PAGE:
When a multimillionaire man's son is kidnapped, he cooperates with the police at first but then turns the tables on the kidnappers when he uses the ransom money as a reward for the capture of the kidnappers.
With personal crises and age weighing in on them, LAPD officers Riggs and Murtaugh must contend with deadly Chinese triads that are trying to free their former leaders out of prison and onto American soil.
Porter is bad, but his neighbours are worse. Street-wise and tough, an ex-marine, he is betrayed by a one-time partner, and shot in the back by his junkie wife. He survives and returns, looking to recover his share from the robbery of an Asian crime gang. The money has passed into the hands of "the Outfit", a slick gangster organisation that runs the city. He has to make his way through a world populated by heroin dealers, prostitutes, sado-masochists, gunmen and crooked cops, a place where torture is a way of life. His only friend is a former employer, a prostitute, and her loyalty is in question, given she now works for the Outfit. He makes good early progress, but then falls into the hands of Fairfax, the crime boss.Written by
Music Editor Scott Stambler was involved in the theatrical cut, and was brought in to try and re-edit Chris Boardman's music from that version of the film into the Director's Cut. When it was decided by Brian Helgeland that Boardman's music simply didn't match the tone of his film, he asked Stambler to write a new original score for his film, which was recorded in late Feburary 2006. See more »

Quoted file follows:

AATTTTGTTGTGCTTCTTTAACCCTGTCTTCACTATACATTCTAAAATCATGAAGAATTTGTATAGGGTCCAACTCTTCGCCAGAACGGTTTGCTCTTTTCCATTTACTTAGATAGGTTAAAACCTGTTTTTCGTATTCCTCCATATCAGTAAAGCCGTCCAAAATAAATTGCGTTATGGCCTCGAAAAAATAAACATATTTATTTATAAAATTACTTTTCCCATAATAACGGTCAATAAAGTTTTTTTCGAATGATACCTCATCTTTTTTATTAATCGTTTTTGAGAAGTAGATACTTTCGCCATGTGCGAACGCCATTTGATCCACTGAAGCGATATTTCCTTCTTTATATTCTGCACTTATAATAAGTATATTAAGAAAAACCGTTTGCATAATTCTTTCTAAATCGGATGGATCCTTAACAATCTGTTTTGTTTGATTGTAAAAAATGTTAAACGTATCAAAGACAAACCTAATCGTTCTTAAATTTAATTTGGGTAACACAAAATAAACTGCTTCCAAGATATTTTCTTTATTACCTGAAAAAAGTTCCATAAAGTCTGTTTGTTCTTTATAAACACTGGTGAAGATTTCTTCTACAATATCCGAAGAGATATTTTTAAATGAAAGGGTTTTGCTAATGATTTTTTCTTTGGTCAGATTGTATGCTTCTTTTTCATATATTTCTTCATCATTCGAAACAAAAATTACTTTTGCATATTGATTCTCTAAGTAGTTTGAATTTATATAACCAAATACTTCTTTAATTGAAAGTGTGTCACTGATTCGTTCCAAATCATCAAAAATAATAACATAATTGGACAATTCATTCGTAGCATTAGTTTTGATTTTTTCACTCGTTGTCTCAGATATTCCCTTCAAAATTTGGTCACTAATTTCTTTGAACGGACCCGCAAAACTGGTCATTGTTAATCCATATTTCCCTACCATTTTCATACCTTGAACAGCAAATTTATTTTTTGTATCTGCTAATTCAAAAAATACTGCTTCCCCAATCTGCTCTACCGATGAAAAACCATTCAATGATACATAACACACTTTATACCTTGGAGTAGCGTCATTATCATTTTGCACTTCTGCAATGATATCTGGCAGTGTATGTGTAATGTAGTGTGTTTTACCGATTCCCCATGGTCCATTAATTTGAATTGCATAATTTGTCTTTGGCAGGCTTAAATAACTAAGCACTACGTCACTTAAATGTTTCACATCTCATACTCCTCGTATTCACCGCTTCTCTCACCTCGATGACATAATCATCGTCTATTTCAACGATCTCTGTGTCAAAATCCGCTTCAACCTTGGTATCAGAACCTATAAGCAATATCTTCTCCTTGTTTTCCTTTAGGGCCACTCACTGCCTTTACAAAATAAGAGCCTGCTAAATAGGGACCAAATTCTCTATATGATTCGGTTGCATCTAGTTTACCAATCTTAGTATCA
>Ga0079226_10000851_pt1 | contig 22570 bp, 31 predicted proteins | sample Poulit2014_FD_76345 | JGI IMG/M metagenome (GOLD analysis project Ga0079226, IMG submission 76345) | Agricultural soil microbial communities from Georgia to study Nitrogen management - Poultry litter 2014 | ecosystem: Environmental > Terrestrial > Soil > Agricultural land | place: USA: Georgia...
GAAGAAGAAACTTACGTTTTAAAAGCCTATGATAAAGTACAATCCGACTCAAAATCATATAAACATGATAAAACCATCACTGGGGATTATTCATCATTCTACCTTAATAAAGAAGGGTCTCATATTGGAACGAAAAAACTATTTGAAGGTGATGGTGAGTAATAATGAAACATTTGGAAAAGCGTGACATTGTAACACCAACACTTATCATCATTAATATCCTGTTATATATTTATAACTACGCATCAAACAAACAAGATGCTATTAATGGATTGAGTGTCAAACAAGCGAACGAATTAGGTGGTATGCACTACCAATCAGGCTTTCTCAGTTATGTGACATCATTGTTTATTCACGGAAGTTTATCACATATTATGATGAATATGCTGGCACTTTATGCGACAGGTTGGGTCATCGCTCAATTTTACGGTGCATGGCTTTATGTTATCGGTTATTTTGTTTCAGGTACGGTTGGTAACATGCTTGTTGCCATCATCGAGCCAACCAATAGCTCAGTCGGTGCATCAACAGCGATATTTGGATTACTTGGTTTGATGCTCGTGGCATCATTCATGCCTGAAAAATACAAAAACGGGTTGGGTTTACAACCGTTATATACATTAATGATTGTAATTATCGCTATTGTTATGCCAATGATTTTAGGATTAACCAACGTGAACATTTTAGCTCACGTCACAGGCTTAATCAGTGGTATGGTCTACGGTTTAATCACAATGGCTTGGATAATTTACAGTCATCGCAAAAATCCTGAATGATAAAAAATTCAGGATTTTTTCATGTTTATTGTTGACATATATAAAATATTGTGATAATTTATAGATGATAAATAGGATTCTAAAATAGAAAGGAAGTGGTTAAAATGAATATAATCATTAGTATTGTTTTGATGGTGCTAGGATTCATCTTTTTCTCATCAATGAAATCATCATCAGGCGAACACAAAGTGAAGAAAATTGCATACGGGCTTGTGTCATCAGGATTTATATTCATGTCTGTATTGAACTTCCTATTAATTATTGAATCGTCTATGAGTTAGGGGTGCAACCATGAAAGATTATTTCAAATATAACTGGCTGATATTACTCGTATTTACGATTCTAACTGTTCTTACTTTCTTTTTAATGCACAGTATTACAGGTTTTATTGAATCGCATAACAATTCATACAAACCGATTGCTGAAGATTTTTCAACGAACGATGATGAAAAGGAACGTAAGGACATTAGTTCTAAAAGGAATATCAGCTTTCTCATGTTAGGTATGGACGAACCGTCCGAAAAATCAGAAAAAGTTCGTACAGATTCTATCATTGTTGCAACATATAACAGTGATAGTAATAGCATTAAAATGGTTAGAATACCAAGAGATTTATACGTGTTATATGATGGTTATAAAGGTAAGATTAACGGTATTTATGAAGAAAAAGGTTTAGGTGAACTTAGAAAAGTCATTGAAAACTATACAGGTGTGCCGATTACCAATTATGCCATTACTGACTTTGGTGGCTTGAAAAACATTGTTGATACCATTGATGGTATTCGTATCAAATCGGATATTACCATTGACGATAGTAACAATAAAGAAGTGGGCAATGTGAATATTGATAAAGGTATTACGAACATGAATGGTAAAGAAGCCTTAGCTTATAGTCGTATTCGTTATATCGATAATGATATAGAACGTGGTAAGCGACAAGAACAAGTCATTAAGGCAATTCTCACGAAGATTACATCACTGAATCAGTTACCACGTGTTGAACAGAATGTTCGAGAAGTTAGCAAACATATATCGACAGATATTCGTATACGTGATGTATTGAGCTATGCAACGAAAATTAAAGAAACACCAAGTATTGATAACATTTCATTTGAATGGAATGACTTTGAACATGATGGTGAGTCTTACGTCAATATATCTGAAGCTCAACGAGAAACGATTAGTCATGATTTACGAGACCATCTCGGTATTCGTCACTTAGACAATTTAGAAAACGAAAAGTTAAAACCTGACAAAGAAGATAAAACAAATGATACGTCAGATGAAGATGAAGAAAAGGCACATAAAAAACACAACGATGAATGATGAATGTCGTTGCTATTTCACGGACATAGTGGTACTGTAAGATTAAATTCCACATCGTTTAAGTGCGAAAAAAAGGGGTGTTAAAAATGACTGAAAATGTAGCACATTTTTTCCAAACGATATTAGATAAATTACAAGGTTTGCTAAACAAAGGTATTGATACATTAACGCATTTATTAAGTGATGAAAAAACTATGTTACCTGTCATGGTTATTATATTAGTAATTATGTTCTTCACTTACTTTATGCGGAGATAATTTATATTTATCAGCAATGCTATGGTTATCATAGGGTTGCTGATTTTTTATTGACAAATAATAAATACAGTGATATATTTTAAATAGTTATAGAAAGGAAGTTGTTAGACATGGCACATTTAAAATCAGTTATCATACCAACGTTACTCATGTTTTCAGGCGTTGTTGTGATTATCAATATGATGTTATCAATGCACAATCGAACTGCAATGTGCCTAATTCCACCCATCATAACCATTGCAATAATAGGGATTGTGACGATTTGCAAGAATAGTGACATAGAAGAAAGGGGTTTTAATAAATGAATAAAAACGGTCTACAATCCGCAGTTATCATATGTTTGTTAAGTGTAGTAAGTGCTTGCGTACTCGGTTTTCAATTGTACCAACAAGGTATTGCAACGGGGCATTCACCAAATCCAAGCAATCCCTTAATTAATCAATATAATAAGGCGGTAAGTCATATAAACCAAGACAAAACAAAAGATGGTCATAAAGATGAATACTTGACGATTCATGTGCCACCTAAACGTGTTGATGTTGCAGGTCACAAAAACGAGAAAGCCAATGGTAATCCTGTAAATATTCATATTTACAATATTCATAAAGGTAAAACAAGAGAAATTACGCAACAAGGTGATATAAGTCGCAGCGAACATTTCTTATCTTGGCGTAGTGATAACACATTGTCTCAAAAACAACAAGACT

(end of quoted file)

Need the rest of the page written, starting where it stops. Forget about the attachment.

when Porter gets in the cab with Stegman, the windows repeatedly change from clear to frosted/foggy with every interior/exterior shot of the cab. See more »
GSW: that's what the hospitals call it: gunshot wound. Doctor has to report it to the police. That makes it hard for guys in my line to get what I call, quality health care.
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The UK cinema version and all subsequent video and DVD releases were cut by 5 seconds to remove the use of a butterfly knife. The Blu-ray reinstates the previously cut footage. See more »
A modern-day film noir, this is about as tough as it gets. Rough characters, rough violence and rough language all comprise this re-make of the 1967 film "Point Blank," which starred Lee Marvin.
Mel Gibson is the "good guy" here, taking Marvin's role, but I put that in quotes because he's not really "good," just a thief attempting to get his $70,000 back which was stolen from him by his partner and ex-wife in a former heist. He goes up the ladder, little guy to the top boss, to finally get his money.
Gibson gets beaten up several times and even gets tortured in one toes- crunching scene. The women are tough-looking, coarse and unappealing. I did like the metallic-blue hues in here, making this an interesting visual film. However, the city scenes are bleak, a la Batman.
Despite the above, I still found the movie good enough to watch several times. Most people like a simple, revenge story which this really is, and there is dark humor in here, too. The other characters are interesting, particularly the one played by William Devane. I also liked the narration by Gibson, done in 1940s film noir style. The worst person in here was the sadistic "Val Resnick" (Gregg Henry). He was so bad, he was cartoon-ish, someone so bad he belonged in one of those Batman or Hellboy or Spiderman flicks.
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